Besbeas P., Freeman S.N., Morgan B.J.T. & Catchpole E.A. (2002). Integrating mark-recapture-recovery and census data to estimate animal abundance and demographic parameters. Biometrics, 58, 540-547.

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Malleefowl and kangaroos: a weekend at Wyperfeld National Park

Although I’ve been trying to start blogging for a while now, the conference season and some busy weeks have kept me away from the growing backlog of ideas for posts. But the last weekend provides the perfect excuse for a first entry related to two of my projects, so here we go!

The Victorian Malleefowl Recovery Group (VMRG) is the organisation of volunteers that conducts the monitoring of malleefowl mound activity in the state of Victoria. Malleefowls (Leipoa ocellata) are really cool birds with a fascinating breeding ecology, but I’ll dedicate a future blog entry to introduce them properly. For the time being, I’ll just tell they construct very large mounds in the sand in arid and semi-arid regions of Australia, in which they incubate their eggs.

The VMRG is a key partner in one of our Adaptive Management projects, providing a truly impressive data set of mound activity observations at many survey sites scattered along the range of the species in Victoria. Every year, they gather at Wyperfeld National Park for a weekend in which new volunteers are trained in bush safety, use of equipment and learn the monitoring protocol, an essential step to ensure data consistency!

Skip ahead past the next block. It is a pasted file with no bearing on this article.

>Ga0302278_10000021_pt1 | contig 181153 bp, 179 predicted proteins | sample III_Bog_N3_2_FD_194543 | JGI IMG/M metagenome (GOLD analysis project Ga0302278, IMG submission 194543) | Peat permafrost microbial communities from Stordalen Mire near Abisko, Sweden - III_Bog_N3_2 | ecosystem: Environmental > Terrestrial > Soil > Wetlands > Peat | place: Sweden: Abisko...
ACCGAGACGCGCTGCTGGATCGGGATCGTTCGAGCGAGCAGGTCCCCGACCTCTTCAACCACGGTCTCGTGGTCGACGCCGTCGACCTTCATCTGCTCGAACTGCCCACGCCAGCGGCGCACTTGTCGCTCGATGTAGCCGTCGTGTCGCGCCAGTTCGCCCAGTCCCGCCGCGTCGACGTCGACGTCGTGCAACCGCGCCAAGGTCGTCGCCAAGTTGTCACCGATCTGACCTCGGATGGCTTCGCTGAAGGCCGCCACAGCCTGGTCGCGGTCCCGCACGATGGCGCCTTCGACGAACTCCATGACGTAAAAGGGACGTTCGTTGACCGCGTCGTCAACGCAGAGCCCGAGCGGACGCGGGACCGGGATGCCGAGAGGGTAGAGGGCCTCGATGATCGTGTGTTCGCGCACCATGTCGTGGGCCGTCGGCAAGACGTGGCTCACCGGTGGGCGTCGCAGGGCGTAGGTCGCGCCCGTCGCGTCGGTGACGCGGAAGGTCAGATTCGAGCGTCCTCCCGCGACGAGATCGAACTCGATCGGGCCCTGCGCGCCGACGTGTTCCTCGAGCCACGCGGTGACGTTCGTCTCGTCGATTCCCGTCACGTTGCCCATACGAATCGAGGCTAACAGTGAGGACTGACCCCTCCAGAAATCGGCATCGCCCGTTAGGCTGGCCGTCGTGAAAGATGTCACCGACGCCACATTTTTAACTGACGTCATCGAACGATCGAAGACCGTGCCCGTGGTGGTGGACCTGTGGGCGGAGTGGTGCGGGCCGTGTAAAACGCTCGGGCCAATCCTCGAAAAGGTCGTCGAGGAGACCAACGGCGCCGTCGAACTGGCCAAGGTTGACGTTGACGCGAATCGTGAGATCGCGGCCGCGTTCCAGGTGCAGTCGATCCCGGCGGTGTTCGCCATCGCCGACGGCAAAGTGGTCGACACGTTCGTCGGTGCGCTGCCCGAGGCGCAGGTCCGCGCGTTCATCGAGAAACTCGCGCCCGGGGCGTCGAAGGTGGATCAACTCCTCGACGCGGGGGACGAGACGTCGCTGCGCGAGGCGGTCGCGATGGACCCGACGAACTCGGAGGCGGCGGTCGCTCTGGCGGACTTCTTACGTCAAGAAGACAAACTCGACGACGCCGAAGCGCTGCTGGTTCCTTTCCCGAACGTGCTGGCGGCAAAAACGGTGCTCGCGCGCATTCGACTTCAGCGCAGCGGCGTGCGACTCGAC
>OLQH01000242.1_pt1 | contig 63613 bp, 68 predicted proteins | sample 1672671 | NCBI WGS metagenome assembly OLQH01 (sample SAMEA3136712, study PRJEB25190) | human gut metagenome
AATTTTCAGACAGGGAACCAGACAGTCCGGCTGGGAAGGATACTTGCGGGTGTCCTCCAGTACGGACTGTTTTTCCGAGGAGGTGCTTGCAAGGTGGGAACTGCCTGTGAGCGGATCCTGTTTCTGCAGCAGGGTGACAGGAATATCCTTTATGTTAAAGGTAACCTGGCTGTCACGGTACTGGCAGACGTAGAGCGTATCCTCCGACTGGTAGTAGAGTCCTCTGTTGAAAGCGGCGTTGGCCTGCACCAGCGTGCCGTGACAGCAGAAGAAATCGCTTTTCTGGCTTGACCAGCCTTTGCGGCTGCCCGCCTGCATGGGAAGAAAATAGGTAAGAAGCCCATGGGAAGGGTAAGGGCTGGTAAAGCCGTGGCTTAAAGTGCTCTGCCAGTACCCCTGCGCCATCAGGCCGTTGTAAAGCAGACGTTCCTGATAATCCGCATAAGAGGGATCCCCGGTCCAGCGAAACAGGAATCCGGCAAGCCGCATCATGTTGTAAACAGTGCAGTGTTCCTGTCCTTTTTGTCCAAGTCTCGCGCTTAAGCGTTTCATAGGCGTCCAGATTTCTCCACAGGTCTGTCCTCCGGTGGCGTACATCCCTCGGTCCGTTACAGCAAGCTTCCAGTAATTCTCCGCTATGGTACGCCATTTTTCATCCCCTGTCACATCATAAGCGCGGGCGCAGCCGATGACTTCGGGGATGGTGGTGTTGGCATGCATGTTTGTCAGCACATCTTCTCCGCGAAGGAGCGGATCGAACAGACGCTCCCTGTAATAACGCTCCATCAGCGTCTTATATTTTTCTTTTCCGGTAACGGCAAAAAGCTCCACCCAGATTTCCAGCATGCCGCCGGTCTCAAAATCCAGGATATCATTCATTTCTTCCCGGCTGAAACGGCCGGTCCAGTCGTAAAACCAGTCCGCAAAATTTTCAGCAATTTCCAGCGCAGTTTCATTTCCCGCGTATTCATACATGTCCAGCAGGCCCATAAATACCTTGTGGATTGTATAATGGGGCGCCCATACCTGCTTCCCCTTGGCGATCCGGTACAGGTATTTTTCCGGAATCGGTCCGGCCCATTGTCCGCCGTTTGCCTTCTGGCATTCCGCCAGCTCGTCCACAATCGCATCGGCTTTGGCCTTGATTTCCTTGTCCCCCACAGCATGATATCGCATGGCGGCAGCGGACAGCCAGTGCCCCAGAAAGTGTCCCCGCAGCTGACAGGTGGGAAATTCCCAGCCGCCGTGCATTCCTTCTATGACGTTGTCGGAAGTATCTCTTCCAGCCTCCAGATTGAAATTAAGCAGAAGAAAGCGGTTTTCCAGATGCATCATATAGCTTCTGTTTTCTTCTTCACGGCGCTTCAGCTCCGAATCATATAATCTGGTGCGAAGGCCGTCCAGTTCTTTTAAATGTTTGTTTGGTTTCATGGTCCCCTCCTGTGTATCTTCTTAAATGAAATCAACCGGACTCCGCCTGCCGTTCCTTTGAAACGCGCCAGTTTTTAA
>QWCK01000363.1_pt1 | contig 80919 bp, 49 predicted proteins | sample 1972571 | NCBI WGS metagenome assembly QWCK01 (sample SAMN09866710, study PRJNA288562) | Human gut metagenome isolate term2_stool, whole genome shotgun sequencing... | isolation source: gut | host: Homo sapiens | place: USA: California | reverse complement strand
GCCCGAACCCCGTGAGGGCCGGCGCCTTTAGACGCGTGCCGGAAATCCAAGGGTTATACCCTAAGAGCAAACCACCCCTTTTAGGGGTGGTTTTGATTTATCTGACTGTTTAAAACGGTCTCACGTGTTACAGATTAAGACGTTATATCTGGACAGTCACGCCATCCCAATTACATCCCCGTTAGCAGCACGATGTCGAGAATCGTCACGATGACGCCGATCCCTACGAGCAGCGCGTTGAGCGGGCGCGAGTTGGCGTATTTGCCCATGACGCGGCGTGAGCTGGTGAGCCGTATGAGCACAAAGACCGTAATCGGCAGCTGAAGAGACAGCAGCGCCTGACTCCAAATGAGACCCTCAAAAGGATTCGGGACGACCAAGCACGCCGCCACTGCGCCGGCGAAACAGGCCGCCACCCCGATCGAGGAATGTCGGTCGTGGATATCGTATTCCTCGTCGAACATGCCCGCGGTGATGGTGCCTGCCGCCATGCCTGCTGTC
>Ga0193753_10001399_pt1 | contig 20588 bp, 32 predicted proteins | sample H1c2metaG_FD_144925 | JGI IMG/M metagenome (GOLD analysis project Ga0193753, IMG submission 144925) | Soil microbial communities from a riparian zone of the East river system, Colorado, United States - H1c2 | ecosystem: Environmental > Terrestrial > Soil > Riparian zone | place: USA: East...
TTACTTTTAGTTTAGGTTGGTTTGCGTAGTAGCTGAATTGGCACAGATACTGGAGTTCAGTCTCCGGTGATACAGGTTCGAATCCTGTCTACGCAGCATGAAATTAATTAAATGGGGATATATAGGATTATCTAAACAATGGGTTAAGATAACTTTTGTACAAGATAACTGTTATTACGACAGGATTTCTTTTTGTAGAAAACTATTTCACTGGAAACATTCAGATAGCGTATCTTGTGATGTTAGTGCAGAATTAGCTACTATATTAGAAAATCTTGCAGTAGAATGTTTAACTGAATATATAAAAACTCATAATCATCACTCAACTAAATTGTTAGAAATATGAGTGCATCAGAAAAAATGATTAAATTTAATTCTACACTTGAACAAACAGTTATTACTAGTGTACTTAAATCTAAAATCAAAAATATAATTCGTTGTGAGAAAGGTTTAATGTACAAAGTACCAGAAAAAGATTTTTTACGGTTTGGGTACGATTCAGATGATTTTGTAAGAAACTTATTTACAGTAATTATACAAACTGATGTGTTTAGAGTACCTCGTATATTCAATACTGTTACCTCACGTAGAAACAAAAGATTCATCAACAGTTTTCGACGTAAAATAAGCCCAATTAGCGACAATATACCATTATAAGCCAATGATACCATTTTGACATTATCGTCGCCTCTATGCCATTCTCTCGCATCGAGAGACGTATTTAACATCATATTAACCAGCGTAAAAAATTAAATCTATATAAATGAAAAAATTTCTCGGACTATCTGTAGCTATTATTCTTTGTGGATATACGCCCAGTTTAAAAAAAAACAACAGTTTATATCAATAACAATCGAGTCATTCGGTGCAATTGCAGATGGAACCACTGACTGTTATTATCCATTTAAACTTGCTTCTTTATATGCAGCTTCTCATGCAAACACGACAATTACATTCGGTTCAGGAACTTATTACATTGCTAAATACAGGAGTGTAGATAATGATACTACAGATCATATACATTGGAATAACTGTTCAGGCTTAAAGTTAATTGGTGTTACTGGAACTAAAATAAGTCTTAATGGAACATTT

Learning how to measure mound height [left]. Next to an inactive (but not too old) mound [right]

Learning how to measure mound height [left]. Next to an inactive (but not too old) mound [right]

This weekend provides us (Cindy and myself) with an opportunity to catch up, learn from their experiences in the field and update them with what we’ve been up to with the Adaptive Management project (food for another blog entry, by the way). Oh well, and an excuse for us to get away from the computer monitor for a while!